Lotz pointed out that the Hebrew name for Joshua is Yeshua, which also translates as Jesus.
“I believe this is a shot across the bow from heaven,” she said. “I believe God is saying, ‘Wake up, church. Wake up, world. Wake up, Anne. Jesus is coming.”
Billy Graham’s youngest daughter, Ruth Graham, then came to the podium and paused for a moment before speaking.
“I have followed her all my life,” she deadpanned to laughter from the audience.
She offered insight into the kind of father Billy Graham was through her personal story of the devastation of her marriage ending in divorce after 21 years and her “stubborn” decision to rush into a new marriage, even though her parents urged against it.
She left the man after five weeks and found herself fearing what her parents would say after she had “embarrassed” the family. But she knew she had to go home and face her parents.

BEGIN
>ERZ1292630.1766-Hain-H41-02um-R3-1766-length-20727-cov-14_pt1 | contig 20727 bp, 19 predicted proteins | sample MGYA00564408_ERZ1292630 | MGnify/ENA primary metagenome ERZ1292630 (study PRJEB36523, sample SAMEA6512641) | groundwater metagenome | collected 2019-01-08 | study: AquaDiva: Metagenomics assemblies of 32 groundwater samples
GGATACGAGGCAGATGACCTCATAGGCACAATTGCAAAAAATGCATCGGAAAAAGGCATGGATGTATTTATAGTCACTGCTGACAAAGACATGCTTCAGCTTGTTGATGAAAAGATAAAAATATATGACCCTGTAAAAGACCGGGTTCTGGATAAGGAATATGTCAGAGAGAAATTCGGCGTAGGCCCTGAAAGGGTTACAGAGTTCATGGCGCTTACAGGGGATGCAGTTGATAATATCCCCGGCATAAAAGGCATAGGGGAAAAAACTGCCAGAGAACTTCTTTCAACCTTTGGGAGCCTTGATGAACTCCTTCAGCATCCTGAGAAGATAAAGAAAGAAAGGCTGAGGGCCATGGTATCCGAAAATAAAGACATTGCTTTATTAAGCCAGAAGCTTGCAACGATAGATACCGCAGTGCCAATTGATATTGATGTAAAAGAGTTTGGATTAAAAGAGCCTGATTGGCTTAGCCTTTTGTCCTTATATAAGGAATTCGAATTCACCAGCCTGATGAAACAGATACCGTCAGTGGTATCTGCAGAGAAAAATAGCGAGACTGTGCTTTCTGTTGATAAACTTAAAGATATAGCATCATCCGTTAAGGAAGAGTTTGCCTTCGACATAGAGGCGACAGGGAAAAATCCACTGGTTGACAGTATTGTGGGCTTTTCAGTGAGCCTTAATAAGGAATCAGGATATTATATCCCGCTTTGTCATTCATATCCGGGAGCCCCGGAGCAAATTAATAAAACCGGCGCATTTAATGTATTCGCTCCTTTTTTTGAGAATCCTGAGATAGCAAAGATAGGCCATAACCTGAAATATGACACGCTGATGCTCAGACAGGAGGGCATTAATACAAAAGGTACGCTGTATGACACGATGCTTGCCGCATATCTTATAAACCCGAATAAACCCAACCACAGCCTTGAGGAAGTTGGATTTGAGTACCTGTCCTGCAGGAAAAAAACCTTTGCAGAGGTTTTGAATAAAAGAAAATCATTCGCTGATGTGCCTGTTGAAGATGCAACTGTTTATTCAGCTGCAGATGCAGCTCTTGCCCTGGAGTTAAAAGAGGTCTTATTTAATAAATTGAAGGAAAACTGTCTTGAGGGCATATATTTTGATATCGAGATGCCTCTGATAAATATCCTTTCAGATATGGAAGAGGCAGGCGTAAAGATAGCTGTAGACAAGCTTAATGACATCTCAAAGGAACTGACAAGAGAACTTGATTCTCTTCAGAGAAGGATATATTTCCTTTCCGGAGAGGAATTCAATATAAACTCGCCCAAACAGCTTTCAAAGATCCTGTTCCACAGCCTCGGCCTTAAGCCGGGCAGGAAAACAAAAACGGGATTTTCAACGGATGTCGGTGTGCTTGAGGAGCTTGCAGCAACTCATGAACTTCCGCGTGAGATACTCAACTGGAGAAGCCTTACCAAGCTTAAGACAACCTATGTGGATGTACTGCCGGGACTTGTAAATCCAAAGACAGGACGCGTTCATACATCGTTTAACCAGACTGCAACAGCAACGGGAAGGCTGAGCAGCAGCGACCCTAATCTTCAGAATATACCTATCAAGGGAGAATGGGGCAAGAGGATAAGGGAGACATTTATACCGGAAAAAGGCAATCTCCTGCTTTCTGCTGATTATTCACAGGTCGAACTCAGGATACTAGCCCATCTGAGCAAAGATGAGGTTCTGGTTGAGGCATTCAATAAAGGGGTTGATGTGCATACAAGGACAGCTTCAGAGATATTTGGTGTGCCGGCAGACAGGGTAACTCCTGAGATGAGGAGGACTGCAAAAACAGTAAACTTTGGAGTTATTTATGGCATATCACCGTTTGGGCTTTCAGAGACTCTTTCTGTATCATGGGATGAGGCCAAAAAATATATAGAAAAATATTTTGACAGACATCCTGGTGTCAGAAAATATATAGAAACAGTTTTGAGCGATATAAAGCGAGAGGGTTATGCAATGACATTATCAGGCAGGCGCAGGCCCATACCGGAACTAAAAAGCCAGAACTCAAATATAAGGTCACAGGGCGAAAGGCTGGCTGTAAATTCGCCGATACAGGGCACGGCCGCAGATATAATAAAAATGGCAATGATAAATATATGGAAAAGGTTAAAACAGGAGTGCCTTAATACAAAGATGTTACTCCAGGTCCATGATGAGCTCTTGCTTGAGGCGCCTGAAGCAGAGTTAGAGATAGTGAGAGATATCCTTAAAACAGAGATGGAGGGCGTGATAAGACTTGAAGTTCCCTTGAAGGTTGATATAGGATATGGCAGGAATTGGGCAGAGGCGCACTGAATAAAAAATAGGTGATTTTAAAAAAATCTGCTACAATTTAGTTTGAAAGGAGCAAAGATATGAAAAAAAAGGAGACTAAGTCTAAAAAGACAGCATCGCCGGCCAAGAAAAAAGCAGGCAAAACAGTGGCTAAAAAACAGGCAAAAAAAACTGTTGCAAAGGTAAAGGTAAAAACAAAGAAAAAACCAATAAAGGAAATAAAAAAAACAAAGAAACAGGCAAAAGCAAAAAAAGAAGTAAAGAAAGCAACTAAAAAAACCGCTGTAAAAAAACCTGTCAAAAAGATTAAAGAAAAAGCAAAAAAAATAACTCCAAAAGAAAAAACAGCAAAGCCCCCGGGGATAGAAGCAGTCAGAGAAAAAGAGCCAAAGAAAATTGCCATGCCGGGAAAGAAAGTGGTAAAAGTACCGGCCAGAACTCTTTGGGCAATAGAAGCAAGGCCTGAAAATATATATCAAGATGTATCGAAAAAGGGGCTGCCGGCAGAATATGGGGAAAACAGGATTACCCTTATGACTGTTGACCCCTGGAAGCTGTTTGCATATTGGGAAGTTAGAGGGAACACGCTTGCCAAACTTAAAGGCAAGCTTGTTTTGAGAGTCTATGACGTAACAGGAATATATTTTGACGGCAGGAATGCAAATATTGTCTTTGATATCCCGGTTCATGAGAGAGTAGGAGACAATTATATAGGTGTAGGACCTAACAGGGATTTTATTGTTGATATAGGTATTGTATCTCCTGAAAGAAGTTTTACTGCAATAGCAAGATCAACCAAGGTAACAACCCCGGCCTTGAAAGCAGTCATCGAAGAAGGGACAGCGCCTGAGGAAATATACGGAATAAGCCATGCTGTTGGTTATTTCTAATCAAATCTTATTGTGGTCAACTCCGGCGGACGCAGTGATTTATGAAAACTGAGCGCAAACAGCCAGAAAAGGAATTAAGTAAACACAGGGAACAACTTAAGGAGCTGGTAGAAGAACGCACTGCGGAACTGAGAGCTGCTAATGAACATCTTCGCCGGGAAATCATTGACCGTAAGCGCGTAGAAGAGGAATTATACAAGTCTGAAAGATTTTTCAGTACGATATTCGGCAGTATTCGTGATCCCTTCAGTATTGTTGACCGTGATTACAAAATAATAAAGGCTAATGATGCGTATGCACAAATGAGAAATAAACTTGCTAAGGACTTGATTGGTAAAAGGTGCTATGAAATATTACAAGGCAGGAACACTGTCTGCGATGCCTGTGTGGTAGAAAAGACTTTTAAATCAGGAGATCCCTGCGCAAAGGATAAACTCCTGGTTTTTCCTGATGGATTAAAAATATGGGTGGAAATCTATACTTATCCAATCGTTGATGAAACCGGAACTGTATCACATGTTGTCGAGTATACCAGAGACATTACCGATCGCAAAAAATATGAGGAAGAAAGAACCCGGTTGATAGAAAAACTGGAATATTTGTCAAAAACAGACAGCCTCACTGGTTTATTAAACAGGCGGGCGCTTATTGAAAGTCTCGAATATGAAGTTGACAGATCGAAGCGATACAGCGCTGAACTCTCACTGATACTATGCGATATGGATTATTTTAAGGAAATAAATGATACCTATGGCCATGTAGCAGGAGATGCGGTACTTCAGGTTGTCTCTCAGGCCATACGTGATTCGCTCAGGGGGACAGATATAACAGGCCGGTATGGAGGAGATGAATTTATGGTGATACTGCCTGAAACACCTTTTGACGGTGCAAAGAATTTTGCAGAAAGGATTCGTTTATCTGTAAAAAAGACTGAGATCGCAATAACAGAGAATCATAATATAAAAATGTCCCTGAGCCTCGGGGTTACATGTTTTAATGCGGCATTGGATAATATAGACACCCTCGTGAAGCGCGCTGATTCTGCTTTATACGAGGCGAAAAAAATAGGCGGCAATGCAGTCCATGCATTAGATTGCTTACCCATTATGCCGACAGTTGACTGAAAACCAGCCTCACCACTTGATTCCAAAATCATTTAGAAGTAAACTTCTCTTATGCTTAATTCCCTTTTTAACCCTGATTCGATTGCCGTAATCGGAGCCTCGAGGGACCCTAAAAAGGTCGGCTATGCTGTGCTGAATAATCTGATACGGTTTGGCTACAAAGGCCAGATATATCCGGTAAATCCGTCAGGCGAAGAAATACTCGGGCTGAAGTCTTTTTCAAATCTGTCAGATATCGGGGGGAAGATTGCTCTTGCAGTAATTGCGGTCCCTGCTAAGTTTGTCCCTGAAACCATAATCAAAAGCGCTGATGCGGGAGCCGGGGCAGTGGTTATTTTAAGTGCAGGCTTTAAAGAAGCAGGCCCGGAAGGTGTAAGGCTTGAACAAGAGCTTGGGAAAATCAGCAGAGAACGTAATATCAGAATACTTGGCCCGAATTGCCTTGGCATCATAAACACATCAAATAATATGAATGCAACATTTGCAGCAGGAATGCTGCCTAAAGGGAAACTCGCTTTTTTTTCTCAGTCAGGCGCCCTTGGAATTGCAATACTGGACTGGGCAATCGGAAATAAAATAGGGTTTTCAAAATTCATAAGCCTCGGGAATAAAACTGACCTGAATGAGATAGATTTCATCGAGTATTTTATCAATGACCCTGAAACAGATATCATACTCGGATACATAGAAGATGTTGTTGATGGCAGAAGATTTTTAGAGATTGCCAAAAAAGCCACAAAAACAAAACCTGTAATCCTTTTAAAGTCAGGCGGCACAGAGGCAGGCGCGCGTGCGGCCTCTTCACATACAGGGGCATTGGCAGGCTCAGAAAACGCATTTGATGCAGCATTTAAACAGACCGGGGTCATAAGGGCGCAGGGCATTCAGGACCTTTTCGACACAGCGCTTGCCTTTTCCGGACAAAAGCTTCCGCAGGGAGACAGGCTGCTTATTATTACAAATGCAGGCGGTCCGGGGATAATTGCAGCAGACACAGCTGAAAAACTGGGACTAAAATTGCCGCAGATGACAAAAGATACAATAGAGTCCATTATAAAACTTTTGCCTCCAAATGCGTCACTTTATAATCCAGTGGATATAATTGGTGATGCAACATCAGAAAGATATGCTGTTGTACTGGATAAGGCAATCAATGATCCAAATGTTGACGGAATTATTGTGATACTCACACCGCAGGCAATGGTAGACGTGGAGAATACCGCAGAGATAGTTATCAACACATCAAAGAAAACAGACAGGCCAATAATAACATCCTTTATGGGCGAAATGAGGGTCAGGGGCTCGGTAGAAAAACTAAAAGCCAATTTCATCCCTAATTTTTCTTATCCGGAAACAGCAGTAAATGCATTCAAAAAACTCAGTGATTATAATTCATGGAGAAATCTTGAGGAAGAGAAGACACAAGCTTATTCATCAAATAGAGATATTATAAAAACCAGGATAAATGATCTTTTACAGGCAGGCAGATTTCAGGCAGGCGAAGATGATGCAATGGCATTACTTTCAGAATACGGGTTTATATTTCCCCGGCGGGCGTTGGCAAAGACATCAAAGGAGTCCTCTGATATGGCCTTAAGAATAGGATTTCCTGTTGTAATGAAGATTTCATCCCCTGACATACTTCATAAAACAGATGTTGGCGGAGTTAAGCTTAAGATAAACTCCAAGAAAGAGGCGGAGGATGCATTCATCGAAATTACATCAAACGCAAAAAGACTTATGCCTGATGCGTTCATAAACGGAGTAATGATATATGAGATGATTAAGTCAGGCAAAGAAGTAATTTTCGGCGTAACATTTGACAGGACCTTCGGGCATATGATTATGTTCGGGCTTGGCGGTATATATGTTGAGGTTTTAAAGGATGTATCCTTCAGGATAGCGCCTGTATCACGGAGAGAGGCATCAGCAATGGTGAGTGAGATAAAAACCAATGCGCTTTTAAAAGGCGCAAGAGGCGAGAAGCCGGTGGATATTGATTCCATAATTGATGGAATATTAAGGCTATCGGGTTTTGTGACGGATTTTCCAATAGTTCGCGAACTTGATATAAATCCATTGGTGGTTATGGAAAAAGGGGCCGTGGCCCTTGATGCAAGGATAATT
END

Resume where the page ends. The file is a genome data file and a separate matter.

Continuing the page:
“As I wound myself up the mountain, I rounded the last bend in my father’s driveway, and my father was standing there waiting for me,” she remembered.
Fighting back tears, she said “As I got out of the car, he wrapped his arms around me.”
“There was no shame, there was no blame, there was no condemnation — just unconditional love,” she said.
“My father was not God. But he showed me what God was like that day.”
Among the reactions that poured in immediately after his death were tributes from the five living former presidents.
‘There weren’t two Billy Grahams’
At the service Friday, Billy Graham’s oldest son, Franklin Graham, who succeeded him as president and CEO of the Billy Graham Evangelistic Association, summed up his father’s message.
“My father preached on heaven, told millions how to find heaven, and today he is in heaven,” he said.
“His journey is complete.”
He said “the Billy Graham that the world saw on TV was the same Billy Graham that we saw at home.”
“There weren’t two Billy Grahams.”
Franklin Graham recited a quote from his father that has circulated in the week since his death: “Someday you will read or hear that Billy Graham is dead. Don’t you believe a word of it. I shall be more alive than I am now. I will just have changed my address. I will have gone into the presence of God.”